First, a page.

DIY Magnetic Shapes

I’m always trying to find ways to repurpose supplies I purchase for activities. We have a big bag of magnetite powder we use to make magnetic slime, but I haven’t thought of another use for it…until now! By mixing it with glue and baking soda, you can pipe (like frosting) any design you can think of, and it will stick to a magnet. This is perfect for magnet-on-a-pole fishing games. Read on to learn more!

Materials

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Method

Note: Magnetite powder (an iron oxide) is very messy and should not be touched with bare hands as it stains. Wash hands thoroughly after doing this. Older children may help with steps 3-6, but should always be supervised as any large amount of iron is dangerous to ingest. The dried shapes are safe to handle with bare hands, but the shapes and magnets should not be handled by children who put things in their mouth.

  1. In the ziplock bag, measure in a 1:1:1 ratio the magnetite powder, school glue, and baking soda. Since the first two ingredients are so messy, it is totally fine to just eye-ball the amounts. This is a very forgiving goop.
  2. Squeeze out the air and seal the ziplock bag.
  3. Mix the contents thoroughly by squeezing and mushing.
  4. Snip off a small lower corner of the bag and pipe designs onto wax paper like you would if you were decorating a cake. (Though these will not be incredibly fragile, you don’t want any shapes to have lines with less than ~1/4 inch thickness or they will break with typical child’s play.)
  5. Let dry for 24 hours.
  6. Paint the shapes with paint or nail polish.

Discussion

Magnetite is a natural mineral made of iron and oxygen. It is attracted to a magnet and in some cases can be magnetized to become a permanent magnet. Magnetism was discovered millennia ago by observing metal sticking to naturally magnetized magnetite, called lodestone. Though I haven’t been successful in magnetizing the shapes made by this project, it is possible to magnetize magnetite by placing it in a strong magnetic field (eg. very strong magnet or electromagnet).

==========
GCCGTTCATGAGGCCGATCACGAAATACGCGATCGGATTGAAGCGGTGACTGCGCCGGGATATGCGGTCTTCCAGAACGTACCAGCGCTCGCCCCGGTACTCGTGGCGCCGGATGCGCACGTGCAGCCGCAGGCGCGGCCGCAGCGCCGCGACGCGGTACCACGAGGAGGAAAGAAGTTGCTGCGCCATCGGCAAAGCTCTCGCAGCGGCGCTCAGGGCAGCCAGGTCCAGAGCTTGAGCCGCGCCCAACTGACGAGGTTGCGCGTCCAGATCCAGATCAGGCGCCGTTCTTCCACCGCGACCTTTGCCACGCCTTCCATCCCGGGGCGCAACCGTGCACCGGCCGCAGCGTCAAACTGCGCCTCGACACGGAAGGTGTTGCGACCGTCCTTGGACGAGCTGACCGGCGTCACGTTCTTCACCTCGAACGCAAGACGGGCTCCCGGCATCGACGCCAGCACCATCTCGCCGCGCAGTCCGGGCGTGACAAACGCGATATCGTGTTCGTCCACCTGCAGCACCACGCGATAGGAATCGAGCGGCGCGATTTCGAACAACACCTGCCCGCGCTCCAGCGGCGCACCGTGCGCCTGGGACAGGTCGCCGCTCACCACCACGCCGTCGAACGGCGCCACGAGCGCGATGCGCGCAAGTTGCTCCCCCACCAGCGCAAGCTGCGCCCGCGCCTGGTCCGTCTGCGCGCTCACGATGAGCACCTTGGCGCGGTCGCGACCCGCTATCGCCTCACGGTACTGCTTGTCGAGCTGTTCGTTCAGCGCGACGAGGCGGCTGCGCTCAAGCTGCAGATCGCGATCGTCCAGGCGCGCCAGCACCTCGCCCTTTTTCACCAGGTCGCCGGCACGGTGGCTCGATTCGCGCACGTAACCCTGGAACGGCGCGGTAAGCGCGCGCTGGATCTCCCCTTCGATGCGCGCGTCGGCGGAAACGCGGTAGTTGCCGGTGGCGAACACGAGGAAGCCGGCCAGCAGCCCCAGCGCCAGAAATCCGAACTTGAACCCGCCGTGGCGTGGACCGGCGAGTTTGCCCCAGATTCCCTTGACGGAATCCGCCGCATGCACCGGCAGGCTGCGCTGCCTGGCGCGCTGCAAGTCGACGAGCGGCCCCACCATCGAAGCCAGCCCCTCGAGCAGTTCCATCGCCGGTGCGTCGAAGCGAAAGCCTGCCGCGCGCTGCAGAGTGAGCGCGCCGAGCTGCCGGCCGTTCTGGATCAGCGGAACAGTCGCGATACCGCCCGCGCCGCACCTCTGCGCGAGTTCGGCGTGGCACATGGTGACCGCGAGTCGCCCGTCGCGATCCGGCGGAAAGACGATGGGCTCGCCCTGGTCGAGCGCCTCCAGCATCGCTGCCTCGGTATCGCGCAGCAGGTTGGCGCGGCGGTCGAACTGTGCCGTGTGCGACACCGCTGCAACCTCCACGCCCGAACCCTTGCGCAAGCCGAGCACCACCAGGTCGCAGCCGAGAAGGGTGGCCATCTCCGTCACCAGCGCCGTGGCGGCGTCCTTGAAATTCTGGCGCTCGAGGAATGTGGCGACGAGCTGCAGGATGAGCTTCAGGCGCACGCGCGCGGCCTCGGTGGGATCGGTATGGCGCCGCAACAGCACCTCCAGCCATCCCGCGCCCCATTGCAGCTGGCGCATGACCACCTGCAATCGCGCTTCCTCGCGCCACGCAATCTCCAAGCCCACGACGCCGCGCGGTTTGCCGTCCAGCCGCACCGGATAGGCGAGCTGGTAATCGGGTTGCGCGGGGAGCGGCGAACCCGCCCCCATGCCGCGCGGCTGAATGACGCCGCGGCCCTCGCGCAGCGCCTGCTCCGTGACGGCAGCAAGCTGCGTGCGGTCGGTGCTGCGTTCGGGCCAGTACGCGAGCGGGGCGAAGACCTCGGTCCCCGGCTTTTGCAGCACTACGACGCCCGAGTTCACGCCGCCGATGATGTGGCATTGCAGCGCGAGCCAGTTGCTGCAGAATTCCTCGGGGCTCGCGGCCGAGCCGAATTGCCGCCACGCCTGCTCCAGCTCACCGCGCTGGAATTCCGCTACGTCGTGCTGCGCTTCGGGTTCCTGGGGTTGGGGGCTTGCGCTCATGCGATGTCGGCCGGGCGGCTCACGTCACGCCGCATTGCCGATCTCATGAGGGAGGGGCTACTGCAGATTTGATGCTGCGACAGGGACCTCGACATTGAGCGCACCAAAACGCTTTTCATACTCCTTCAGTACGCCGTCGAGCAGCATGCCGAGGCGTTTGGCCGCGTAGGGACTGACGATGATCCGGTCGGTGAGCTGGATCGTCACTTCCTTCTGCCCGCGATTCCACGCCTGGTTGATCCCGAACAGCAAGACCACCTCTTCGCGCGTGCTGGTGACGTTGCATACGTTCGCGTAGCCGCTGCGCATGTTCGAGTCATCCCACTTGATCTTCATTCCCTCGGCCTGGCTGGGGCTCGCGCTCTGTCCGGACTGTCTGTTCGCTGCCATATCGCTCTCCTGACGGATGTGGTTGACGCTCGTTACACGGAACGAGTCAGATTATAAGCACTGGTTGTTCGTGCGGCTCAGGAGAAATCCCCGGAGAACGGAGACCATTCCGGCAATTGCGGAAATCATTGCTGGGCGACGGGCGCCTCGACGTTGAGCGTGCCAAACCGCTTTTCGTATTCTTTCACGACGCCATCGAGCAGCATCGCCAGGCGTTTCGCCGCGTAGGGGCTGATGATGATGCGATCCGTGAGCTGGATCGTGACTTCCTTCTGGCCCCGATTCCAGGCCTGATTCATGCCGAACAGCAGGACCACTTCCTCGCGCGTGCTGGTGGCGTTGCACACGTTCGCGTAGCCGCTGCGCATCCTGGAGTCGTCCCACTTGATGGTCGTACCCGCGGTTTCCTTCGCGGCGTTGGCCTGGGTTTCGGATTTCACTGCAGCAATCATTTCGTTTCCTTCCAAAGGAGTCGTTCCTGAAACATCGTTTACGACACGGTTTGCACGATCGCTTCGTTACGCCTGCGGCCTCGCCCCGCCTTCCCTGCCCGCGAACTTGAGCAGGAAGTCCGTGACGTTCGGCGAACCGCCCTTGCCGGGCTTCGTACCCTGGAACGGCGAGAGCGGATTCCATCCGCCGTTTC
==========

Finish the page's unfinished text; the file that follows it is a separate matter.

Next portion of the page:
The shapes you will make are called magnetically soft, in that they become temporary magnets when exposed to a magnetic field (i.e. other iron-containing things will become attracted to it when it, itself, is in a magnetic field), but if the magnet is removed, the shape becomes unmagnetized.

How to Play

  • Alphabet Fishing (learning letters): We tied a magnet to a wooden pole and went “fishing” for magnetic fish shapes and letters covered by dried rice in a plastic bin. You can use this activity to learn upper or lower case letters, or spelling a name.
  • Fishing for Compliments (learning to read): We made magnetic hearts and I wrote adjectives that complimented my daughter on the back of them (eg strong, smart, kind, etc). She fished for them in a tub of dried rice and black beans and sounded the words out as she found them.

As always, let us know if you’ve tried this on Instagram and Twitter @cara_florance. Tag us and include the hashtag #IBravedTheElements for a chance to be featured!

xoxo

Cara

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